5

When an interactive mock-up isn't an option, try text. You can add numbers that point at parts of the static image or wireframe, and then provide interaction notes for each number.       Above: an example of a pointing number.


5

It seems like you have two issues: Verifying/understanding user requirements; and Convincing your team that testing is a good idea. Verifying/understanding user requirements When trying to understand or verify user requirements, I try to stay from using any type of mockup or prototype. In this stage, I try to understand the problem not attempt a ...


4

Depends on what you need to test. Most early stage usability testing is qualitative research, hence your insistence on quantitative data (metrics etc.) is moot. Metrics only make sense if your sample size is large enough, otherwise they are simply put: bullshit. Learn to use your ears and eyes, and you will discover most significant problems, anyway. And ...


4

There is no single screen resolution for Android tablets. Although many current Honeycomb-based 10" tablet screens have a resolution of 1280x800, your application can also run on smaller screens (say, 7") and different resolutions and aspect ratios. And don't forget the portrait orientation. The solution is to design adaptive layouts. On the design side, ...


4

I depends on the what you're mocking up (mobile v. pc). I find the Webalys PSD's pretty useful, and they have the added advantage that they're free. Axure is another common recommendation. If you're creating realistic mockups, why not just use good old HTML, CSS and JS? Mockups are useful as a rough tool to understand interaction, and for that high ...


4

If you want to produce a very quick, interactive, no-code prototype then you could try Flowella which is completely free and made by Nokia. It's available here and all you do is set a screen size, load in PNGs of all your screens and then create touch points around the buttons and drag to link them to their destinations. The final output is an interactive ...


4

Paper, pencil. I'm seconding jensgram and JohnGB. Be VERY wary of 'realistic' demos. They do things and feel like something that is real, but inevitably, they are not. The interactions are designed for the demo and the demo software, rather than the real app, and the real requirements of the production code. If the demo is merely a throw-away, then that's ...


4

After testing many programs and websites i found that Fireworks is a very good options in case you have it, and if you need to export the sketch to html or pdf. But the best in my point of view and what I do most of the the time is using a pencil and papers without using the computer.


4

As stated by them (androidpatterns.com) it's done in Fireworks (see attachement below) using their own custom Toolkit. You can download the toolkit here.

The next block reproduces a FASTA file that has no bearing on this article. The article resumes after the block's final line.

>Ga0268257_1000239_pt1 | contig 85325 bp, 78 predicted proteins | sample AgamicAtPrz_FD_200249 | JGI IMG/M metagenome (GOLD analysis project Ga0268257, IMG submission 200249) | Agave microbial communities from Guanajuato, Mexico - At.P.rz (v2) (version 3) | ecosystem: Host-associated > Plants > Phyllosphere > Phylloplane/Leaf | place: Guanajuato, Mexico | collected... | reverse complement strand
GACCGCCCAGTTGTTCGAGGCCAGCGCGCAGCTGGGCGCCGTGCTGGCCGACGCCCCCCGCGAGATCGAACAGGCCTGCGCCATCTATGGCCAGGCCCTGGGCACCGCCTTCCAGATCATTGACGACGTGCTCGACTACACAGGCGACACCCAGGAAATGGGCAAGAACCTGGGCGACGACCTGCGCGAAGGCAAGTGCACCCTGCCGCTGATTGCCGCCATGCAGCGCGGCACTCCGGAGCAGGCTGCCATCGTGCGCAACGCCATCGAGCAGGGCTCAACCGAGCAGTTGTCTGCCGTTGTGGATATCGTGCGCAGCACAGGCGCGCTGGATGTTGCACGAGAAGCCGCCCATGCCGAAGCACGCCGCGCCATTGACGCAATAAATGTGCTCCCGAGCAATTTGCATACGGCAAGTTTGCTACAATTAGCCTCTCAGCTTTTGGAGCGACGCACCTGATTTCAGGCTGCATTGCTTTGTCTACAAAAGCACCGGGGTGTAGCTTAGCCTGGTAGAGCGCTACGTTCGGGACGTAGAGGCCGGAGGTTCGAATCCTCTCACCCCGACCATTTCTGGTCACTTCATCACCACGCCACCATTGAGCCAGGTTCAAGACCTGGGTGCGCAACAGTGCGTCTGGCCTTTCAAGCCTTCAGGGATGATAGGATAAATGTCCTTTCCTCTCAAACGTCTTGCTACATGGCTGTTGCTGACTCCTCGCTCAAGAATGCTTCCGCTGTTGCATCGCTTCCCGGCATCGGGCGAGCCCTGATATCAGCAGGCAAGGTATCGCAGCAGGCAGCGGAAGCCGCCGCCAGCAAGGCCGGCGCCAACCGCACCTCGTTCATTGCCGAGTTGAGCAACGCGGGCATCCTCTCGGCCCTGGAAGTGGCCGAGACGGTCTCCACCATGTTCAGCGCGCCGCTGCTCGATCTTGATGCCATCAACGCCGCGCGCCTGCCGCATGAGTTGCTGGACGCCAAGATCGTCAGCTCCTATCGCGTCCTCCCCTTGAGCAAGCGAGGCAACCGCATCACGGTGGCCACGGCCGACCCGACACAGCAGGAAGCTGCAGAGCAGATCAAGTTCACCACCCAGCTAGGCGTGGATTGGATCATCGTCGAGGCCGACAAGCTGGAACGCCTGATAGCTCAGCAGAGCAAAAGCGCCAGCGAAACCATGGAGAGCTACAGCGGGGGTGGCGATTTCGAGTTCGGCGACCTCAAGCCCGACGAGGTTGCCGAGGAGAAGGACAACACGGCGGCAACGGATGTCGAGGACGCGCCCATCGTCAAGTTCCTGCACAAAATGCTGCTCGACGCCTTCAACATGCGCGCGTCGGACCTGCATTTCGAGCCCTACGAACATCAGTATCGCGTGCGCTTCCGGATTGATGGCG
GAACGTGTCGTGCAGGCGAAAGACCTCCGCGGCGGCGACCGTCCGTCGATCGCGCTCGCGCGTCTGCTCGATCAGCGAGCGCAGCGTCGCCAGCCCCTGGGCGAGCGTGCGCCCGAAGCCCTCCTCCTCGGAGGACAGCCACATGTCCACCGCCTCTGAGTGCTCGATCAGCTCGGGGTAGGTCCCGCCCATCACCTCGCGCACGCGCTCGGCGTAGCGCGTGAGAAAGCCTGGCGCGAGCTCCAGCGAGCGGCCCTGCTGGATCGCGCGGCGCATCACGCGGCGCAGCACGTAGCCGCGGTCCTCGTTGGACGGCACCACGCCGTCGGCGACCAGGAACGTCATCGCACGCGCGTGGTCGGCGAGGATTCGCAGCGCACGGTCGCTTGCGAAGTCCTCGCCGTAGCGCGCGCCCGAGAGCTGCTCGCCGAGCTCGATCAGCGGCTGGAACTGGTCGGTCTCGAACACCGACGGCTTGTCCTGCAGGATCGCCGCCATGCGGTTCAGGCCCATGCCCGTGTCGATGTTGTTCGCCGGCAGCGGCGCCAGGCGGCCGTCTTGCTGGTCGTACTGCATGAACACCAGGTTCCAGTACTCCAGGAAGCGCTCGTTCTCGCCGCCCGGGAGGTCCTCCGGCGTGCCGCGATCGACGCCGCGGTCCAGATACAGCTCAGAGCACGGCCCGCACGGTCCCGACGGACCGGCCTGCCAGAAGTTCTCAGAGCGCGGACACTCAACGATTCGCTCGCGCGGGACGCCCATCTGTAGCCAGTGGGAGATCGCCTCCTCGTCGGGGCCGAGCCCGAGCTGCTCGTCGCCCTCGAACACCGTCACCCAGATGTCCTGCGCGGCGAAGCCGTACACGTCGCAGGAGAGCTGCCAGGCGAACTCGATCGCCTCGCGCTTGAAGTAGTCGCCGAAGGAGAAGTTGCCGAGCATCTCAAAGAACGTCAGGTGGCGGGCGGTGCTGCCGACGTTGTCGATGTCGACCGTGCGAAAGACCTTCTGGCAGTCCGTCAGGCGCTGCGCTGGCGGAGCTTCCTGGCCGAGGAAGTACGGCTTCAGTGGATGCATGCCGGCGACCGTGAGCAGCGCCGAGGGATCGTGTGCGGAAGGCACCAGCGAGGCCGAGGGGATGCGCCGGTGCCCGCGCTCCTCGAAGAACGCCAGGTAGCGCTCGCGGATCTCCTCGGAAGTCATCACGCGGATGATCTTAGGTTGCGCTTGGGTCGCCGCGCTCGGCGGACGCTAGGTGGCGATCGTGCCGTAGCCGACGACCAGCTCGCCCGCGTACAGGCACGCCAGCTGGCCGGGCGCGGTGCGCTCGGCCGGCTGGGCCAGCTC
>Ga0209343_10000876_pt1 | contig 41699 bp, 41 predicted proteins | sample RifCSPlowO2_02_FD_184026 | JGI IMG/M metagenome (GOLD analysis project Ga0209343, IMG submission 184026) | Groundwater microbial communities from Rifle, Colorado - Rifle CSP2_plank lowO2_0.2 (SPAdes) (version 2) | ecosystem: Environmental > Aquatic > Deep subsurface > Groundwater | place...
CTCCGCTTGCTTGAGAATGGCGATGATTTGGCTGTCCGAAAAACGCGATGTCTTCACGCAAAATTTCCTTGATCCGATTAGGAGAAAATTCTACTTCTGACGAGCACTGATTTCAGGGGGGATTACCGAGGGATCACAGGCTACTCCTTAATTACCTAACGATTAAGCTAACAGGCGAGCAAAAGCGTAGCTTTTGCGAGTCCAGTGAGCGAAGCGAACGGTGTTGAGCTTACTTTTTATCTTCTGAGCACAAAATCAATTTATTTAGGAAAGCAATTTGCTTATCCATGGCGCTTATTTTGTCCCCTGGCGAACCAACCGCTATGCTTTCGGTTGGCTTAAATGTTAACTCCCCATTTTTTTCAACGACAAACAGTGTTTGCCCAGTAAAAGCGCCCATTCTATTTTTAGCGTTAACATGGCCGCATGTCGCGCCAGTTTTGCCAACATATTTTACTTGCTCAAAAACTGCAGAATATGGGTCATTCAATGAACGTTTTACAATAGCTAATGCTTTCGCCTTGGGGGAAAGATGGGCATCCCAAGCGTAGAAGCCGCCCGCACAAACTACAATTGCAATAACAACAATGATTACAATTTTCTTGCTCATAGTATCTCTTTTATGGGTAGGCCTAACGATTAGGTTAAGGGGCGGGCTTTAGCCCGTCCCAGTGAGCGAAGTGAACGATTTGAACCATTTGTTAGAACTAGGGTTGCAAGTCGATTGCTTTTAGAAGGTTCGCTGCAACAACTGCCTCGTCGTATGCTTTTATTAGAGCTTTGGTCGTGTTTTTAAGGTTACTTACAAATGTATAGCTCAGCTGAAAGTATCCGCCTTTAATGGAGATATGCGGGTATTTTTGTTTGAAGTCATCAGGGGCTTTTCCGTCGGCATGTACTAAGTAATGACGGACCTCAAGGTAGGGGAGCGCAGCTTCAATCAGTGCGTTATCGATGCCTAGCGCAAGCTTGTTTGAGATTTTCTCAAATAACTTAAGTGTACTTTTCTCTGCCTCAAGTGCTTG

4

The best solution I can think of would be Keynote/PowerPoint. Keynote is especially well-suited for this task because its animation options are very comprehensive and you can export to a QuickTime/H.264 video including animations, transitions, etc. The alternative is to simply screen record mockups you've put together in HTML or some other mockup tool using ...


4

As mentioned above the Android Design Guide http://developer.android.com/design is a good place to start. If you are aiming at a more rough and sketchy prototype like the ones seen in Balsamiq, you should really try to draw some sketches using pen and paper. Many people are scared of picking up the sketchpad, my tip would be to have a real interface or ...


4

In my own experience, low-fidelity mockups are rarely clear to the people who are not familiar with wireframes even if they're accompanied with a full description or comments, so I don't think you should send them ahead of your demonstration because it may introduce wrong assumptions and expectations (as it was already mentioned by @JohnGB). But, taking ...


4

Mockflow.com and Moqups.com both offer the ability to share with others and edit in real time. You can also provide read-only access to anyone or export your ui mockup as a .pdf. Mockflow seems to be more developed and stable, but I personally prefer the user experience of moqups.


4

I employ a technique I call "MVW" Minimum Viable Wireframes : Put the least amount of effort into the wireframe that conveys the design and purpose to it's intended audience. If a napkin sketch gets the point across, great. If it's a whiteboard sketch that you and the developer make together and take a picture of, go with it. (My favorite) Both of ...


3

You might like the answers to these questions: What are some great web-based prototyping tools? Which prototyping tools?